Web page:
DEA agents escorted Maroda to West Bend, where on December 19, 1988, two days after the Utah vehicle stop, he was reunited with the truck. While three law enforcement officers hid in the camper back, Maroda called the phone number Powell had given him and was told to wait where he was. A few minutes later, Powell drove up in his car and instructed Maroda to follow him. When the pickup stopped in the driveway of a house in West Bend, the DEA agents emerged and arrested Powell. A search of Powell's person revealed a small amount of cocaine. A search of the trunk of his car revealed a suitcase containing $111,000 in cash and a small amount of marijuana.

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A grand jury in the Eastern District of Wisconsin indicted Powell on several drug-related charges and one violation of the Travel Act. Powell filed motions to suppress his arrest and all evidence found in the truck, on his person, or in his car, on the ground that they were obtained in violation of his Fourth Amendment right to be free from unreasonable searches and seizures. He challenged the vehicle stop in Utah, Trooper Haycock's subsequent visual inspection and physical search of the pickup, and the Wisconsin searches of his person and car.


An evidentiary hearing on Powell's motion to suppress was convened before a magistrate, who heard testimony from Haycock and the DEA agents who arrested Powell and searched him and his car. Maroda was subpoenaed but failed to appear at the initial hearing. The magistrate then issued a preliminary recommendation to the district court that all of Powell's motions to suppress be denied. This decision was based on the magistrate's determination that Powell lacked standing to challenge the search because he had not presented any evidence that he was the owner of the truck. The magistrate concluded in the alternative, however, that if the district court were to decide that Powell did have standing to contest the stop of the truck, his motions to suppress should be granted because the Utah statute that Trooper Haywood claimed as the basis for the stop did not require motorists entering a divided highway to signal their move from an on-ramp onto a highway. The magistrate labeled both these conclusions as preliminary and invited Powell to renew his motion to suppress if and when Maroda testified.


A few weeks later, Maroda appeared before the magistrate at a supplemental hearing. He was questioned about the vehicle registration found in the truck at the time of the vehicle stop, and identified the signature on the registration as Powell's. This fact, the magistrate ruled, sufficed to establish that Powell had standing to challenge Trooper Haycock's stop of the pickup. However, the magistrate concluded that the consent Maroda gave to Officer Haycock's search of the truck wiped away the taint of the prior unconstitutional stop. Accordingly, the magistrate recommended that the district court deny Powell's motions to suppress.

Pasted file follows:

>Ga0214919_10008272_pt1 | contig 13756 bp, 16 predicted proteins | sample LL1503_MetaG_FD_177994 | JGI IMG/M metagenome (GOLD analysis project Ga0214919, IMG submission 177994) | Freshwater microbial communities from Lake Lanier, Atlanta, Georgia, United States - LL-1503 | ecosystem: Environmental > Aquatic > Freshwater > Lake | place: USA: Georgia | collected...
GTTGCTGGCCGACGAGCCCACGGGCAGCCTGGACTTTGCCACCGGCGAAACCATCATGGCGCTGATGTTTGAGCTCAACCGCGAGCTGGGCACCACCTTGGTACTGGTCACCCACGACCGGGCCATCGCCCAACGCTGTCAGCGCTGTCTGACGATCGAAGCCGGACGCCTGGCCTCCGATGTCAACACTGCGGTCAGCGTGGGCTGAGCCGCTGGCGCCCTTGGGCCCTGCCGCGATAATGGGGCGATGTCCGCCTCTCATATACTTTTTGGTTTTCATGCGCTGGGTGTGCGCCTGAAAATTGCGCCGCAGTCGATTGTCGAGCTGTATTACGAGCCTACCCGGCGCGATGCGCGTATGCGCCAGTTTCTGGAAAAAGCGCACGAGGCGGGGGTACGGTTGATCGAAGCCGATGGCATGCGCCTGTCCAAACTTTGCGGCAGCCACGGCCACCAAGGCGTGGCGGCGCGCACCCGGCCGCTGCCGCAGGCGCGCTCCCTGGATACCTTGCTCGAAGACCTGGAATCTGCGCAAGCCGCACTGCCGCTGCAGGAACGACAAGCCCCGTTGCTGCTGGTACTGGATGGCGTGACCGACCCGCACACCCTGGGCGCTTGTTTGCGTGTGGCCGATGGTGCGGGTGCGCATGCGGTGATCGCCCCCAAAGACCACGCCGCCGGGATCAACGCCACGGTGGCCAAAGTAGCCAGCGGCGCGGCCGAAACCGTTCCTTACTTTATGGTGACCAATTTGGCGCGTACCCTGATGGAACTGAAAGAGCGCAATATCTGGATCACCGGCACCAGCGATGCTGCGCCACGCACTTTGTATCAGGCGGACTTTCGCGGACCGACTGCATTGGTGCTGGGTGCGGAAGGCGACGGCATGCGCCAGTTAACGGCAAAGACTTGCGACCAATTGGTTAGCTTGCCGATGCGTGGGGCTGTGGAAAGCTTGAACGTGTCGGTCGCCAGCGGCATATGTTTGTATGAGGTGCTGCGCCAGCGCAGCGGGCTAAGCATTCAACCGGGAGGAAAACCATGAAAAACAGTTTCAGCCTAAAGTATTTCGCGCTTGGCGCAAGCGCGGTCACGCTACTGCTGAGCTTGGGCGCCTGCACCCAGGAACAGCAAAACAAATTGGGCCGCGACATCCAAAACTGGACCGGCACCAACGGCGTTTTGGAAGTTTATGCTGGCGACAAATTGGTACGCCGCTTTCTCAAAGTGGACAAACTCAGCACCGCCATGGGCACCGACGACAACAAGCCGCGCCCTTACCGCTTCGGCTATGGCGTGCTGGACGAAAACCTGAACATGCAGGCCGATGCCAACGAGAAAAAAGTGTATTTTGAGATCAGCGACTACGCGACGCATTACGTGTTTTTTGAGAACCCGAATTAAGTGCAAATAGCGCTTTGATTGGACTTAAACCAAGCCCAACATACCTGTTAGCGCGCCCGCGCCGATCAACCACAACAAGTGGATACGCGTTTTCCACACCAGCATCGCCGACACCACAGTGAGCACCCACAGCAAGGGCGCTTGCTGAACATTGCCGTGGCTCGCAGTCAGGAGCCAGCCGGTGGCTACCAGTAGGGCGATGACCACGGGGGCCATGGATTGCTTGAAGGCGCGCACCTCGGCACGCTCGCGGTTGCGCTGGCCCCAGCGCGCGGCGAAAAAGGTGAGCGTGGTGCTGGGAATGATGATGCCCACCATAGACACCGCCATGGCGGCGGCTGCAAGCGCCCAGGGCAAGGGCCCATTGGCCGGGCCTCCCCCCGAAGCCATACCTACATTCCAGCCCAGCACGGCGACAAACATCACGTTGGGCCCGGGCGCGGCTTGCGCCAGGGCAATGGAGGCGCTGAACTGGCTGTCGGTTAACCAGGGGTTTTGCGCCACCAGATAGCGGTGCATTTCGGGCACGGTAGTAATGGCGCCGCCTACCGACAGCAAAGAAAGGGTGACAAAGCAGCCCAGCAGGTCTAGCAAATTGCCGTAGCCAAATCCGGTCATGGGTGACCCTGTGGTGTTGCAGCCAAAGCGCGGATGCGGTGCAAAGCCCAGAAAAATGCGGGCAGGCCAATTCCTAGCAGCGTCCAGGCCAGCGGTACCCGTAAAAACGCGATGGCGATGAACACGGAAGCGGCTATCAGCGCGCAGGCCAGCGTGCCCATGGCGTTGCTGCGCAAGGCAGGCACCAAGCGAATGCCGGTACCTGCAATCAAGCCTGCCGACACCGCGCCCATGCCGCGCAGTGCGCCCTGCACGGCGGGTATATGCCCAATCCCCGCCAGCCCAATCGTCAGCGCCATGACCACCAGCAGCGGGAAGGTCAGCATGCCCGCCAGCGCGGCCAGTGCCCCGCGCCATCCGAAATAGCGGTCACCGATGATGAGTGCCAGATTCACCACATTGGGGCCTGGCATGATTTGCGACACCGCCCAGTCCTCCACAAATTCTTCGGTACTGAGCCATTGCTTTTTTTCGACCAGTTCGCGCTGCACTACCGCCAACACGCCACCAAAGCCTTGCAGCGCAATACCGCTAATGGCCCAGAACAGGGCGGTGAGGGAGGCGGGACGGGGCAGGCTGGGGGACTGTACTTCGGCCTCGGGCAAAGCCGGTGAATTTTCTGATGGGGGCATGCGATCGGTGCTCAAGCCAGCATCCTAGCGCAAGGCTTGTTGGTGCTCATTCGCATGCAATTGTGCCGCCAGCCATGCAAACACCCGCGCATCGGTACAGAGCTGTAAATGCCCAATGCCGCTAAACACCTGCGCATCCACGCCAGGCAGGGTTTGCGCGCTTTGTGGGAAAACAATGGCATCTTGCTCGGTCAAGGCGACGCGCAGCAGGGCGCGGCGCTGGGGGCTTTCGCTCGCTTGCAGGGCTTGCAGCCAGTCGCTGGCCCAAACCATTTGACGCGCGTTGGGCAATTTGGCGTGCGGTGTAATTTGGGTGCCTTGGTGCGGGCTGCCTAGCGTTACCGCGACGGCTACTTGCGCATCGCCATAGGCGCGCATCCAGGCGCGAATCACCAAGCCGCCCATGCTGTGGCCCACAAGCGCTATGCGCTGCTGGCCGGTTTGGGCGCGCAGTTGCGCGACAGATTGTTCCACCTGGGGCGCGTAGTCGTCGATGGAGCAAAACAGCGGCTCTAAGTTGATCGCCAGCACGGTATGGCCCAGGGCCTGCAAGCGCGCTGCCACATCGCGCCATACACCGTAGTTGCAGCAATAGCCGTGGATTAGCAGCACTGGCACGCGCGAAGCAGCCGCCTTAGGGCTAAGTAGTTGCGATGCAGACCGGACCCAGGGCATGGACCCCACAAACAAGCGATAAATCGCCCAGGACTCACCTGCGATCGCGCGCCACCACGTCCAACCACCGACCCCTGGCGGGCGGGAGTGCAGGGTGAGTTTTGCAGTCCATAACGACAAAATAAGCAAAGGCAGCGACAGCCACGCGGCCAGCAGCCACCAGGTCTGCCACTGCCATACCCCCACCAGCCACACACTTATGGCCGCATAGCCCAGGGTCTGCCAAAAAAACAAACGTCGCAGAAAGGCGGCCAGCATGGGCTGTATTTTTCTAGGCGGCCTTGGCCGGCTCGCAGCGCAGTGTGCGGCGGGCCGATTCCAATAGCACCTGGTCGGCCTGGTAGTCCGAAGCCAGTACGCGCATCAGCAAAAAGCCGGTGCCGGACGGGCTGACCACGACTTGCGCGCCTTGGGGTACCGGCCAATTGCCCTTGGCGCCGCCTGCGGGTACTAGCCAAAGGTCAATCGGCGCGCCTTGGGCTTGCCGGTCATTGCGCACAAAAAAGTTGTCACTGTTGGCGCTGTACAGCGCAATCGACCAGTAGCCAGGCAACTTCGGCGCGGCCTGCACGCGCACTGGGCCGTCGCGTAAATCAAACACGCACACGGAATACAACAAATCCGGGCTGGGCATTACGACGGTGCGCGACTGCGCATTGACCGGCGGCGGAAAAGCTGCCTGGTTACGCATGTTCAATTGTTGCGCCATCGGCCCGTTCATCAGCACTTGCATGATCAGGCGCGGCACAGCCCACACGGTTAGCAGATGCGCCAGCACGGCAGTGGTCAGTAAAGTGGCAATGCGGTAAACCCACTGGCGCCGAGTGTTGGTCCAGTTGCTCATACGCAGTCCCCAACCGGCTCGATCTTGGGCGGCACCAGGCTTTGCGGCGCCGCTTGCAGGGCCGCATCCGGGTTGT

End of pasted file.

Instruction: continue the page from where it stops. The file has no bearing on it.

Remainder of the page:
The district court disagreed with the magistrate's conclusion that the Utah statute Officer Haycock relied on did not require vehicles entering limited access highways to signal their lane changes. According to the district court, the statute, while ambiguous, could be read to require a motorist entering a highway to signal, and that Officer Haycock's stop was supported by Utah traffic law and therefore was not pretextual. Turning to the question of Powell's standing to challenge the stop, the district court rejected the magistrate's conclusion that Maroda's testimony and the other evidence presented at the supplemental suppression hearing was sufficient to establish that Powell owned the pickup. Finding that "the defendant has not proven he had the right to control the use of or exclude others from using the vehicle," Decision and Order at 20, the district court denied Powell's motions to suppress on the ground that he had no standing to challenge Officer Haycock's stop of the truck driven by Maroda. Following the denial of his suppression motions, Powell entered a conditional plea of guilty, reserving the right to appeal the district court's refusal to suppress the fruits of Haycock's vehicle stop.




All parties concede that Maroda failed to signal his merge from the on-ramp onto Interstate 70. Utah Code Ann. Sec. 41-6-69(1)(a) (1987) provides that "[a] person may not turn a vehicle or move right or left upon a roadway or change lanes until the ... appropriate signal has been given." As applied to the facts before us, the phrase "may not turn a vehicle or move right or left upon a roadway or change lanes" is ambiguous, because it does not answer the question of whether a highway on-ramp is a "lane" considered part of the "roadway" itself. Neither does the definition of "roadway" contained in Utah Code Ann. Sec. 41-6-1(37) (1987). No Utah court has clarified this ambiguity; cases decided under the current version of Sec. 41-6-69 and its predecessors concern accidents at intersections, see, e.g., Hansen v. Nicholas Moving & Storage, 451 F.2d 319 (10th Cir.1971); Cederloff v. Whited, 110 Utah 45, 169 P.2d 777 (1946); Miller v. Utah Light & Traction, 96 Utah 369, 86 P.2d 37 (1939).